If you walk up and just take it like you are assertive and own the world, it doesn’t give him a chance to respond nor a chance to realize you are showing signs of nervousness (which allows him time to think about threatening you).
Act like a 4 or 5 year old would, not how an assertive adult would act.
I dip my fingers down several times, I squeal like a child would if the puppy stole her Barbie, and I put some resistance on the pups muzzle.
The best response for a family dogs is a dog that drops the item and wiggles and wags over to you, allowing you to have something he desperately desires.
The worst response is a pup that growls, stiffens, or threatens to bite you.
A similarly negative response is the puppy that clamps onto the item and runs around the room trying to avoid you at all costs or becomes fearful.
If the pup doesn’t chew on the item long enough to be engrossed or doesn’t chew the item at all it is hard to determine what he might do. A bowl with a little canned dog food might work for puppies that are not willing to chew (again watch your fingers).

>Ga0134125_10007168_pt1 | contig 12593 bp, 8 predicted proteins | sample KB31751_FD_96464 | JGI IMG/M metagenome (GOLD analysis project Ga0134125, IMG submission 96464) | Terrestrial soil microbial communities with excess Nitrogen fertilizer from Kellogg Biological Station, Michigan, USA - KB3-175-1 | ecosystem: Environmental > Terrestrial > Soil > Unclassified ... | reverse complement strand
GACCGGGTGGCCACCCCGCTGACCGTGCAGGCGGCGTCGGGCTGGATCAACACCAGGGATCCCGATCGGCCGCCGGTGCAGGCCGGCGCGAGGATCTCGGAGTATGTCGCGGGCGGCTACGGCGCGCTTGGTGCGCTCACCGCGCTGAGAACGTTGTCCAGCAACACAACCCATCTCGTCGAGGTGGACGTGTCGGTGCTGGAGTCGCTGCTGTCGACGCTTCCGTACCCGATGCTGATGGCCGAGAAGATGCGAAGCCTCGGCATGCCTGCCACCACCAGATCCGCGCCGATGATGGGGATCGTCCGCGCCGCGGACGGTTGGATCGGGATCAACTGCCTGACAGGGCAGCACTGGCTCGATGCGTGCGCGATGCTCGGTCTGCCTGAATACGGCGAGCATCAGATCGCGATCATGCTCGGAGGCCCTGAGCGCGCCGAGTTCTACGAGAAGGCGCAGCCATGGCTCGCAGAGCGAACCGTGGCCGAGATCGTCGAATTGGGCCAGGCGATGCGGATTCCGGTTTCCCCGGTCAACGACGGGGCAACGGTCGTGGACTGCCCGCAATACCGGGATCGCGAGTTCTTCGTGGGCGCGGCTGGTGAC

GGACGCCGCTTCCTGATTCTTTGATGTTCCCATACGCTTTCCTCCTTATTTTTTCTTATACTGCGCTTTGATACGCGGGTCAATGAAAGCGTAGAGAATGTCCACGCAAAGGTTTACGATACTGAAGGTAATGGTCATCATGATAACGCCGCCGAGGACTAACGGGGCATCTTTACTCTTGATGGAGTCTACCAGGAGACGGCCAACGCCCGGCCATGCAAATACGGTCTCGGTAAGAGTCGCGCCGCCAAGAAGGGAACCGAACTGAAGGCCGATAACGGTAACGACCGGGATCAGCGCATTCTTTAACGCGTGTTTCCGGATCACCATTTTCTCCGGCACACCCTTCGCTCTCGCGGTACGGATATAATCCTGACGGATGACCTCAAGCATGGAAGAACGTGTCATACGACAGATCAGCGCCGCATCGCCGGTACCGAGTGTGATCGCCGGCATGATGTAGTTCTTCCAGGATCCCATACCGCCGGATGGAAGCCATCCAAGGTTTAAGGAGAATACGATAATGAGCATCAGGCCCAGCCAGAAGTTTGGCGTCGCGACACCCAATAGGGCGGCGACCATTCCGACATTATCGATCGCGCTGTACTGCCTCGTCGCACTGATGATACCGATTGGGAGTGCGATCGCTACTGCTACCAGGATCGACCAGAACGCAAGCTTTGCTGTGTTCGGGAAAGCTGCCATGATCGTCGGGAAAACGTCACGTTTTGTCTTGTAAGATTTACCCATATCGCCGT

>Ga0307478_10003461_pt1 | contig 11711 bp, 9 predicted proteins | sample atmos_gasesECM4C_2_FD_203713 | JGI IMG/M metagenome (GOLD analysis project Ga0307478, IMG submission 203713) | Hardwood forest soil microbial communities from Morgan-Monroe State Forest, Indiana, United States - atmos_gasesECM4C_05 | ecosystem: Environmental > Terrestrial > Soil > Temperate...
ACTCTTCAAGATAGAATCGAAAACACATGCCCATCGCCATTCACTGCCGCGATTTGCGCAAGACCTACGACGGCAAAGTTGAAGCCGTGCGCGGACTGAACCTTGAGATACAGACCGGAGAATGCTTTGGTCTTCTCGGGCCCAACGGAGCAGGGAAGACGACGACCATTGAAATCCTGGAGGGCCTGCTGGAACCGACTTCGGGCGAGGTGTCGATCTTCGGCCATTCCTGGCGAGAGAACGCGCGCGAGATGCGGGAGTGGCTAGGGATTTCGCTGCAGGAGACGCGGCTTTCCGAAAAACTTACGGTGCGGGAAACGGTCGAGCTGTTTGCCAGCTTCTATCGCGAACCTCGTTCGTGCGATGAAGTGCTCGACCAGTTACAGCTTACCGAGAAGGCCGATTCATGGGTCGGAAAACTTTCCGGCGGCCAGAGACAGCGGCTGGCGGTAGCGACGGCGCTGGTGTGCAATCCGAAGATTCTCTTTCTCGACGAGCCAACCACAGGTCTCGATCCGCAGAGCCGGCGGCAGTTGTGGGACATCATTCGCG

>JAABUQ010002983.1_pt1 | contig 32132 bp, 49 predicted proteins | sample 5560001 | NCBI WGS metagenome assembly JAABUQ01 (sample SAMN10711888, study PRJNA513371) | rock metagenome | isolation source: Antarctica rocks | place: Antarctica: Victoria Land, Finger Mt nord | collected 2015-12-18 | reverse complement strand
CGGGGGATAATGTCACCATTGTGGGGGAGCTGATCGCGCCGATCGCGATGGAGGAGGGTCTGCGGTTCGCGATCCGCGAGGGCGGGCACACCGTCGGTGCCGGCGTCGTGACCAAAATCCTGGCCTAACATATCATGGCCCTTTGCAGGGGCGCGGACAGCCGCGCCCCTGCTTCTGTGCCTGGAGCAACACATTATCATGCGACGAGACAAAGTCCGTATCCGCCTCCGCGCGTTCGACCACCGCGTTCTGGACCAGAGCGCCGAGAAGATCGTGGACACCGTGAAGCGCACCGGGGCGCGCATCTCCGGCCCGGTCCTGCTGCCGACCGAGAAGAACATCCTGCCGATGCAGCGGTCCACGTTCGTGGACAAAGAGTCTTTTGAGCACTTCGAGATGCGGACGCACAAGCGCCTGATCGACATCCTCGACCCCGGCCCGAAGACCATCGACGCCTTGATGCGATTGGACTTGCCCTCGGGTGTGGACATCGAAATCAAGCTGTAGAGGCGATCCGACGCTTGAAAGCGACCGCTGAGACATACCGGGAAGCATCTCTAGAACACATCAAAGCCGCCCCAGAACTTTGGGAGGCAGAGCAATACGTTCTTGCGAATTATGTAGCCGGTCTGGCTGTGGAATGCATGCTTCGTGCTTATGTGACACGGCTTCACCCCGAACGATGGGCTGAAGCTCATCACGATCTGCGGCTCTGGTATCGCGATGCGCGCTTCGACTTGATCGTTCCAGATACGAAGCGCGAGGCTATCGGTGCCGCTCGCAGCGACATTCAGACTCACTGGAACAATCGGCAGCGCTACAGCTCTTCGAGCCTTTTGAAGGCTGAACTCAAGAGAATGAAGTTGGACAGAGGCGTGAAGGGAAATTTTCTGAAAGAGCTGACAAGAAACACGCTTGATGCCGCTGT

Most of the Time
I tell the breeder what I am looking for and let him or her help me pick. A breeder or human mom or dad knows these pups much better than you ever will in a temperament test that lasts only a few minutes; and he/she wants to make a good match.
So even though I may test the puppy anyway I still want the advice of the person that knows the puppies the best.
Do Temperament Tests Work?
Sometimes it works great, other times it doesn’t; however it does usually help you to narrow down your choices and gives you a better idea of what you are in for when training these pups!
I have been a professional dog trainer and pet sitter for over 20 years. I am a Certified Professional Dog Trainer, through the international Certification Counsel of Professional Dog Trainers. I have trained and worked with police, Schutzhund and personal protection dogs. I trained Assistance Dogs in a men’s prison and ran my own nonprofit organization to take adult dogs from shelters and to train them to assist children and adults with disabilities, at no charge to my clients. My nonprofit organization and I were nominated for several awards of merit and even made the front page of the Denver Post. I was a veterinary technician for many years, where I learned about all aspects of health and preventative medicine. I have trained and worked with exotic animals and cheetahs. I introduced a temperament testing program in my local shelter and sat on the board of directors. I volunteered with my dog “Mr. Snitch” and helped local children learn to read. I have attained obedience titles and several blue ribbons. I am constantly in search of ways to continue my education and excellence when it comes to animals, their behavior and their health.